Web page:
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Python: any() + generator expression

Here's a nice use of any() with a generator expression:
    def is_url_interesting(self, url):
return any(regex.match(url) for regex in self.interesting_url_regexes)
It's fast because any() shortcircuits the same way "or" does. It's way shorter than the comparable "for" loop. Last of all, I think it's very readable, at least if you're used to reading list comprehensions.

Comments

ielectric said…
And what does then self.interesting_url_regexes include? I'm pretty new to python, I would go for this one like:

any(re.match(regex, url) for regex in self.interesting_url_regexes)
Anonymous said…
self.interesting_url_regexes would include compiled regex objects.

regex = re.compile(regex_string)

since you would probably want to use the function more than once, it would make sense to pre-compile the regex and save time.
Ant... said…
Save time when? They get compiled in any case the first time they are used, and (C)Python caches previously used regexes, so there is actually no advantage to explicitly compiling them except that it arguably makes for better readability in this case.
I always thought that cPython cached compiled regexes too. However, at some point, I was reading a Python book that showed the time difference. Now I'm just confused.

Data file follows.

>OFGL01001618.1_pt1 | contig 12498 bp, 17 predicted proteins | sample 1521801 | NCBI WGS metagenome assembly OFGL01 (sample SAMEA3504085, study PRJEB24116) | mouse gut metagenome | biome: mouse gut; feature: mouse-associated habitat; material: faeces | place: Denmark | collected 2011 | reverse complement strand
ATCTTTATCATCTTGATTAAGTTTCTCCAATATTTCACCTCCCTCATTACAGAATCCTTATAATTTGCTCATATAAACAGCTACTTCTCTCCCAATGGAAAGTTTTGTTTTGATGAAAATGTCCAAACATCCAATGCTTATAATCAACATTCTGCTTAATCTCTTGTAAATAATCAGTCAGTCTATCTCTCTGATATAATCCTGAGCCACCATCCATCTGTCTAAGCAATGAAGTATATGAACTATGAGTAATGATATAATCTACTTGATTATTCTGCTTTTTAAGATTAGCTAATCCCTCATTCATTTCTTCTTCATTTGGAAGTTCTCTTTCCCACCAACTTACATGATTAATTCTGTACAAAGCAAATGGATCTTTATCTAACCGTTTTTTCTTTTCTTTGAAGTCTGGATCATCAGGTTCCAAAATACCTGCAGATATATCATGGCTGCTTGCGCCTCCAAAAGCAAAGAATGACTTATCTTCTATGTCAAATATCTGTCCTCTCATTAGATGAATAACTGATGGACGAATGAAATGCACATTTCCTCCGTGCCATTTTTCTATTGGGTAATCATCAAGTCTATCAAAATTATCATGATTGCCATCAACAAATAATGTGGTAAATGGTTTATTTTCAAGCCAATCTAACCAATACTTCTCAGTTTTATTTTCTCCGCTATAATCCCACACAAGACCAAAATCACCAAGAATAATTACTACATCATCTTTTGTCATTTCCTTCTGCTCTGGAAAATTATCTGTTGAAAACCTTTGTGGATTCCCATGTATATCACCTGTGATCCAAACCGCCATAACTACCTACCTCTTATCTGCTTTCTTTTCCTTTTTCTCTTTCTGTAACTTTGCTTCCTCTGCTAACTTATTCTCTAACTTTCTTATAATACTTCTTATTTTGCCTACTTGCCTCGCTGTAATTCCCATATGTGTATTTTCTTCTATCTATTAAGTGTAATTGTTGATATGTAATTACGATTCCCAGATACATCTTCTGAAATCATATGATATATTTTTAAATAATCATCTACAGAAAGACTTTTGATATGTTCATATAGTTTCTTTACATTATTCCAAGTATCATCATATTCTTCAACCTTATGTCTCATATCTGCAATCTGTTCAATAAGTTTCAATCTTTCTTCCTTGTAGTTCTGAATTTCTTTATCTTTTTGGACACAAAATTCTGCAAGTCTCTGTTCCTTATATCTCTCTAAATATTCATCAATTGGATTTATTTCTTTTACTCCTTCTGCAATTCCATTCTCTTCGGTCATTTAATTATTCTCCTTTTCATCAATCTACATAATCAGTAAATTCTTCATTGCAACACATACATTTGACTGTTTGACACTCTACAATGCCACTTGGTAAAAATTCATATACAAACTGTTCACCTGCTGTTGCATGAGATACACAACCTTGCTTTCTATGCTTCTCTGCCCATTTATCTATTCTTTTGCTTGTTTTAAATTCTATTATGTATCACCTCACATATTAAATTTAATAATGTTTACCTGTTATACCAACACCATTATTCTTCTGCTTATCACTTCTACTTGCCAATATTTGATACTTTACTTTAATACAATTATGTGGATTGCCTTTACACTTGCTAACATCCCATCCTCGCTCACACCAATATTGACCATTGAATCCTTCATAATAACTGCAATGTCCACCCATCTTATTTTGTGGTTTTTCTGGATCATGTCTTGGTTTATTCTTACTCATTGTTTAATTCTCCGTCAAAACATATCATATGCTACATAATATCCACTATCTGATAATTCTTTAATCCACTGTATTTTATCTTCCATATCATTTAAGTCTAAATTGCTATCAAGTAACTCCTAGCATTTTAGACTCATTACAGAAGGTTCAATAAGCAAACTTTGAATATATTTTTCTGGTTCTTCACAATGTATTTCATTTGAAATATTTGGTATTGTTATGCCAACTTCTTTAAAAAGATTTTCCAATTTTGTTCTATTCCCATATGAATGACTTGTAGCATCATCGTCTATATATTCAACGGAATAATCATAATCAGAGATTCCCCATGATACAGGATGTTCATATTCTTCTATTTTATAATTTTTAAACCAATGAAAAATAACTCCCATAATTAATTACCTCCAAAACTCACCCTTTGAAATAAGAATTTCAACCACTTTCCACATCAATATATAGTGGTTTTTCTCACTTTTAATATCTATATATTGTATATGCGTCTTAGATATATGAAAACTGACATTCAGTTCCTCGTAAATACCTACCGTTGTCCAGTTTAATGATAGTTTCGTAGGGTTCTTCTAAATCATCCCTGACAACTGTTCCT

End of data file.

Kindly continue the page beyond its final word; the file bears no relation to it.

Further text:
Dave said…
If you read the source to the re module, you can see the code that does the caching. It caches up to 100 regex, then on the 101st regex it blows the cache away and starts again with an empty cache.

If you have >100 regex then it is definitely worth pre-compiling them. If you have less then you still save some time by precompiling since you do not need to do the cache lookup on each match.

The source for 2.5.2 is at http://svn.python.org/view/python/tags/r252/Lib/re.py?rev=60915&view=auto.

The relevant code is in the _compile function.
Awesome comment, Dave. Thanks for finally clearing it up ;)
Justin said…
Even faster would be to '|'.join the regexes together and match on that one.
> Even faster would be to '|'.join the regexes together and match on that one.

I know that that's true for certain regular expression engines, but are you sure it's true for Python's?
Bram said…
randomly bumped into your post... imho even nicer would be to use map instead of the for-loop:

return any(map(regex.match, self.interesting_url_regexes))

- bram
+1 for map :)